“On the day of my surgery, I went down for a shower and washed my hair. I knew I wasn’t going to be able to wash it properly for some time! I was hungry but I wasn’t allowed any food, as I was nil by mouth.”

I was the first patient in theatre that morning, going under the knife at 8.30am. The operation, a right-sided Brainlab-guided craniotomy and excision, lasted around 5.5 hours. I remember waking up in recovery, with 70 staples in my head, feeling remarkably well. I didn’t feel sick and I was able to get up and walk. I couldn’t believe how well I was. My speech was a little slower and more mumbled than usual but that was to be expected. Crucially, Mr Rajaraman was confident that he had managed to remove all of the tumour and that the operation had been a success. A sample from my tumour was sent away for further investigation, to determine its grade. Just two days later, on 14 October, I convinced the medical team that I was ready to be discharged. I was getting no peace whatsoever on the ward and felt like it was hindering my recovery. I just wanted to get home and rest. Luckily, my team agreed.  

I was elated to receive a phone call on 28 October with the results from the histology, which confirmed the tumour was low-grade. It meant I wouldn’t require any further treatment. I am waiting to have my first post-operative MRI scan on 28 January, to check there is no tumour remaining.

 “After that scan, which should hopefully show that things are stable, I will be able to breathe a huge sigh of relief.”

I went back to work on Monday 30 November. I work as a school transport escort for Paul’s business Wheelchair Accessible Transport (W.A.T) in Grimsby. I work two hours in the morning and two hours in the afternoon, so it is manageable. I feel so lucky that after such a major, risky operation, I have come out the other side able and am able to live a normal life without any serious after-effects or complications. I still get tired quite easily but my energy levels are improving each day and my consultant is happy with my progress.

 “I have had to be very vigilant with the COVID-19 restrictions. As I was recovering from brain surgery, I was vulnerable and I was adamant that we didn’t have too many visitors, even when the restrictions lifted slightly.”

Paul would take me to my sisters’ houses so I could wave at them through the window, to reassure them that I was OK.

As I reflect on the last few months, I sometimes get upset thinking about what a shock my brain tumour diagnosis was and how different things could have been. I feel eternally grateful for the NHS care I received. I owe my life to them. Each and every staff member throughout my stay in hospital was brilliant. A special mention has to go to my surgeon Mr Rajarman, who was an absolute gentleman.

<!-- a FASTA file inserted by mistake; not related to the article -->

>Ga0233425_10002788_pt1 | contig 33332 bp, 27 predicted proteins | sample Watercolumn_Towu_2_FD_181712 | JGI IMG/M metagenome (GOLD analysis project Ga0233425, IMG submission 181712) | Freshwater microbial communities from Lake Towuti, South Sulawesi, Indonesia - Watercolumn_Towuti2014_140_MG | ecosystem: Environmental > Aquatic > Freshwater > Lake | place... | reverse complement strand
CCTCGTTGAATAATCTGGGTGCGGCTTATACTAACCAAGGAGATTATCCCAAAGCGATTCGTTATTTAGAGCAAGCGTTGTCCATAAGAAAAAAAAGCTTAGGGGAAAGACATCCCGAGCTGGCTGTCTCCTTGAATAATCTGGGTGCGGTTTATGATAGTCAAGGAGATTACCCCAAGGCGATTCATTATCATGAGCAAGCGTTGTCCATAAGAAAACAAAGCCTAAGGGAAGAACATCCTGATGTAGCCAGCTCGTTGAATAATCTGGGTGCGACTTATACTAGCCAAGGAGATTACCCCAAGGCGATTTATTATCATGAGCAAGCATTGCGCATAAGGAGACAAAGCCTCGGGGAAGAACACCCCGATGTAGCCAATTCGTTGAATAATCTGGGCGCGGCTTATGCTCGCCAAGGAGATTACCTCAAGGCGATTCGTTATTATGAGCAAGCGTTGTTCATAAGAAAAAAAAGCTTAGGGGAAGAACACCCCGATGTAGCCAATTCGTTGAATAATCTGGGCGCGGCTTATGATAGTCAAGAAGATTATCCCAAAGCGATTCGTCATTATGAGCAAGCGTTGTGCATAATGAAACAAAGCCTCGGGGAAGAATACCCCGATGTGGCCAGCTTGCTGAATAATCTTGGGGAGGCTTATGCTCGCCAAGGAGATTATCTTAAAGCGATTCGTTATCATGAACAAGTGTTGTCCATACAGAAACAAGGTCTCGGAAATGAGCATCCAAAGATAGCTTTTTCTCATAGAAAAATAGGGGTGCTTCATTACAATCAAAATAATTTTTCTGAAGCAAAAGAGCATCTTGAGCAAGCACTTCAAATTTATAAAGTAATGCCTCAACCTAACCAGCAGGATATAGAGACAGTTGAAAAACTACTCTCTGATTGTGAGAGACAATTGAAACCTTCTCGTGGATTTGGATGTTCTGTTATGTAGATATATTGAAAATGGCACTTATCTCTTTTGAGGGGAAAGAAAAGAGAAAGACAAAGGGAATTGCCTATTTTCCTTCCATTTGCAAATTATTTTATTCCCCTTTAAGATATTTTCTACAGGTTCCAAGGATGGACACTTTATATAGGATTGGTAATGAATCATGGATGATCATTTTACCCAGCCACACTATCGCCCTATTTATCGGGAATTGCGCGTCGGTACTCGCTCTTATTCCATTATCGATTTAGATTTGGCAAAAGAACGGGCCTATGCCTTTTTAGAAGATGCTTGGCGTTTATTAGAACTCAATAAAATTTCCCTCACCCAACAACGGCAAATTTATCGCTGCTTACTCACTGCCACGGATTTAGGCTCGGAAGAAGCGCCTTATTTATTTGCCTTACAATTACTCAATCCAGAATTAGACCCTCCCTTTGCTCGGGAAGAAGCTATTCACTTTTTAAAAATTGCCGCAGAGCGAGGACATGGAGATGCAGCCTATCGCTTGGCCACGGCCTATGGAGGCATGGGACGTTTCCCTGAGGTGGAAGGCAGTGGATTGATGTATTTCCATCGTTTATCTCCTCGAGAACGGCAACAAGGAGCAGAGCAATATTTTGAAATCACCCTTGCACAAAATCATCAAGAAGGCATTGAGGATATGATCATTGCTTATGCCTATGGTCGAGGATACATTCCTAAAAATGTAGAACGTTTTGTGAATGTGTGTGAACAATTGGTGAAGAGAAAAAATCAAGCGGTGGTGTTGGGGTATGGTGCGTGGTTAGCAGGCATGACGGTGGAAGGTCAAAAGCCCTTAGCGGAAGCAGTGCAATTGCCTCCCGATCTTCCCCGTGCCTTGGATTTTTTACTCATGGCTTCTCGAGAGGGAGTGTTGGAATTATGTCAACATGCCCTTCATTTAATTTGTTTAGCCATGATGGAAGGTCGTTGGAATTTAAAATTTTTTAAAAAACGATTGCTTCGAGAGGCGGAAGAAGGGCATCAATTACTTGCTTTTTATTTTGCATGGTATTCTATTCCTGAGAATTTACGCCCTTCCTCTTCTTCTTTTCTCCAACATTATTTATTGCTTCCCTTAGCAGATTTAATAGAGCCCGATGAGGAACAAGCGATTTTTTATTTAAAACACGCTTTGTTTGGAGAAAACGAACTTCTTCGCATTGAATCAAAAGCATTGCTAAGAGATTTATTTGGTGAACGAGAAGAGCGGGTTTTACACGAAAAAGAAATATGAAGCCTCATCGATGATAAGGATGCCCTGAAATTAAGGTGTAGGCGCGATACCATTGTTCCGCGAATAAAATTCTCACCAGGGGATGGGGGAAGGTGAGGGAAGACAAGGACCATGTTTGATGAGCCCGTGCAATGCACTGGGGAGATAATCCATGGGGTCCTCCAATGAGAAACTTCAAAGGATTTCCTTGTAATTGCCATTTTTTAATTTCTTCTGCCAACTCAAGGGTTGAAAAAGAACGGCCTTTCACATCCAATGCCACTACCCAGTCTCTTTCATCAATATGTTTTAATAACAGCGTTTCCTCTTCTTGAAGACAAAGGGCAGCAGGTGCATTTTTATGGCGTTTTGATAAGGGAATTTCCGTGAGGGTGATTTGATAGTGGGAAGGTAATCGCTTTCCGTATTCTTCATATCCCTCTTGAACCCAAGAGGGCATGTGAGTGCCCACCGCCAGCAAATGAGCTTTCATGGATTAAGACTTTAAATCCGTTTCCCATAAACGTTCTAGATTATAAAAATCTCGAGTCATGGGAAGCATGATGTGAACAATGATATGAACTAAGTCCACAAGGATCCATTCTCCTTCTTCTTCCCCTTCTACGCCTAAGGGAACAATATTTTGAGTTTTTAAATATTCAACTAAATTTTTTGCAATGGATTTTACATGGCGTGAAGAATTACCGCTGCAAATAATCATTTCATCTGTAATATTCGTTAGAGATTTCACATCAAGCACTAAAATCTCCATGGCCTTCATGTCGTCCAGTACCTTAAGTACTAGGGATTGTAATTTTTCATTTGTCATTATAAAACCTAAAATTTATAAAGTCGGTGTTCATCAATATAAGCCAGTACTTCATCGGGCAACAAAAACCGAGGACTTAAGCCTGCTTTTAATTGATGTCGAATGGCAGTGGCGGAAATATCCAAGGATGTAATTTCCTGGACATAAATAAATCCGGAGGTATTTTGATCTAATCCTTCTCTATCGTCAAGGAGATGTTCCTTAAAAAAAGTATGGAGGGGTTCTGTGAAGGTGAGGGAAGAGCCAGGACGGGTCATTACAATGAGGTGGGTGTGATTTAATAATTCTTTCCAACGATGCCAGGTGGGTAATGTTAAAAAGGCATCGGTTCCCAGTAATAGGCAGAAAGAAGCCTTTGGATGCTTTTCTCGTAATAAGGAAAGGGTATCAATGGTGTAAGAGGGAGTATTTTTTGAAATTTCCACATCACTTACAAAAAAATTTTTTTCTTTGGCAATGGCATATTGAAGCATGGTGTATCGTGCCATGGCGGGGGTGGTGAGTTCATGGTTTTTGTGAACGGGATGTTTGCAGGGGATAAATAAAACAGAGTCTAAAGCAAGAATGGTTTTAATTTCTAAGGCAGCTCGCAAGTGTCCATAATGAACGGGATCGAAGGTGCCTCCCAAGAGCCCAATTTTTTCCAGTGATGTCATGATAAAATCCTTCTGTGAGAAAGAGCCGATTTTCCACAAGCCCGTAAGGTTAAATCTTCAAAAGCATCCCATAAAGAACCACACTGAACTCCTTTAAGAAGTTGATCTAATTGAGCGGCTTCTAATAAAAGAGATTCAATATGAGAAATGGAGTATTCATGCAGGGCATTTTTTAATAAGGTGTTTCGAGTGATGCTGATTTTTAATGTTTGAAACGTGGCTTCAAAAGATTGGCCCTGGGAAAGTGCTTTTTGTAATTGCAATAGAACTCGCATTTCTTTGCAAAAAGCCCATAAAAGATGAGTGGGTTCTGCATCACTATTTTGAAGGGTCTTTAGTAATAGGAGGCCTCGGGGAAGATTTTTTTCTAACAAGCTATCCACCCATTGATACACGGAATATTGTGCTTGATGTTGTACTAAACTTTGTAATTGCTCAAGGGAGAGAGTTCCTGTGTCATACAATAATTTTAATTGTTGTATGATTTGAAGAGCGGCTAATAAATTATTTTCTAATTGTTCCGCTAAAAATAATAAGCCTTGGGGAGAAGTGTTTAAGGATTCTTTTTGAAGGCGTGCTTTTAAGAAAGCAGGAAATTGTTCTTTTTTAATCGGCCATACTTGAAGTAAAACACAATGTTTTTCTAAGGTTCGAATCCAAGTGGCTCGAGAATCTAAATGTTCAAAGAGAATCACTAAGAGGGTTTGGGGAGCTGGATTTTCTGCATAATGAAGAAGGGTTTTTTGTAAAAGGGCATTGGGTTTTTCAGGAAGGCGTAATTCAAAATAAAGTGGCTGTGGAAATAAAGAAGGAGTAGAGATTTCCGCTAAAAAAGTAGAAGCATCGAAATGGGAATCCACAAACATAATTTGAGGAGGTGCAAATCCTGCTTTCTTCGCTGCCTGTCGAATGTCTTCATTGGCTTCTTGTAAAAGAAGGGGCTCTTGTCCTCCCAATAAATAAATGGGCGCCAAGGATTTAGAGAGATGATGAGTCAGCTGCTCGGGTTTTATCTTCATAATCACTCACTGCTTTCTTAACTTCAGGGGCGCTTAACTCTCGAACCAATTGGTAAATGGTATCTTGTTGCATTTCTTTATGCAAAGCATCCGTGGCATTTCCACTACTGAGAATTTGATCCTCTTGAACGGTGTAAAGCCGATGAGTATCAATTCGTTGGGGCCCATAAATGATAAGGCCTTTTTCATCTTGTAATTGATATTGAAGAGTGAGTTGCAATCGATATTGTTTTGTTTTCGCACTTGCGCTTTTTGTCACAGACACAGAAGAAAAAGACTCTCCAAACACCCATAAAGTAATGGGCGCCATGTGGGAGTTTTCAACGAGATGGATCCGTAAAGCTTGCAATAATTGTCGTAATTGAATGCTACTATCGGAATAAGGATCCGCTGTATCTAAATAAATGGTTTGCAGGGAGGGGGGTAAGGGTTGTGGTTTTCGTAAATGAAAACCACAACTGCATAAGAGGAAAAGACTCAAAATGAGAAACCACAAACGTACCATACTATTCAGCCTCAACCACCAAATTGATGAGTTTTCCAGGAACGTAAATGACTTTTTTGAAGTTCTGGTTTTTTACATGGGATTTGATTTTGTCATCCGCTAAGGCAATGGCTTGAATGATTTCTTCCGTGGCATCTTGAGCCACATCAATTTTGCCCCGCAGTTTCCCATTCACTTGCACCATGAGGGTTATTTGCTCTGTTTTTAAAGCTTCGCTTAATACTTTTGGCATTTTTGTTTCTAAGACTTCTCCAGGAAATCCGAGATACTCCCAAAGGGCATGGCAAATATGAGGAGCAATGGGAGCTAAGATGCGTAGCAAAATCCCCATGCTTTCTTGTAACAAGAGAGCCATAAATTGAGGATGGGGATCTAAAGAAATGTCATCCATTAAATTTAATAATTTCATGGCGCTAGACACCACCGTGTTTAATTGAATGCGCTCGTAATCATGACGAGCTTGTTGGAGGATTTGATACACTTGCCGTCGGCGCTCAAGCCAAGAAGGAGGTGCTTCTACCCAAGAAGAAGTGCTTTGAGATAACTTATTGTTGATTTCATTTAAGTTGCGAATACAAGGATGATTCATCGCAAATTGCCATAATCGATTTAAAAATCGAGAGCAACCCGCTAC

Earlier this month my niece Shelbie took part in Wear a Christmas Hat Day to raise money for Brain Tumour Research. I was so proud of her for paying tribute to me in this way. She’s raised more than £700 for the charity, which is just fantastic. Through my own diagnosis, I was shocked to discover that brain tumours kill more children and adults under the age of 40, yet historically just 1% of the national spend on cancer research has been allocated to this devastating disease. Christmas is going to look very different for lots of people this year, as much of the country is still subject to very tight coronavirus restrictions. I am determined, however, to draw a line under the last few months and to make the most of Christmas and enjoy every moment. 

Kay Thomas
December 2020

Brain tumours are indiscriminate; they can affect anyone at any age. What’s more, they kill more children and adults under the age of 40 than any other cancer... yet just 1% of the national spend on cancer research has been allocated to this devastating disease.

Brain Tumour Research is determined to change this.

If you have been inspired by Kay's story, you may like to make a donation via  www.braintumourresearch.org/donation/donate-now or leave a gift in your will via www.braintumourresearch.org/legacy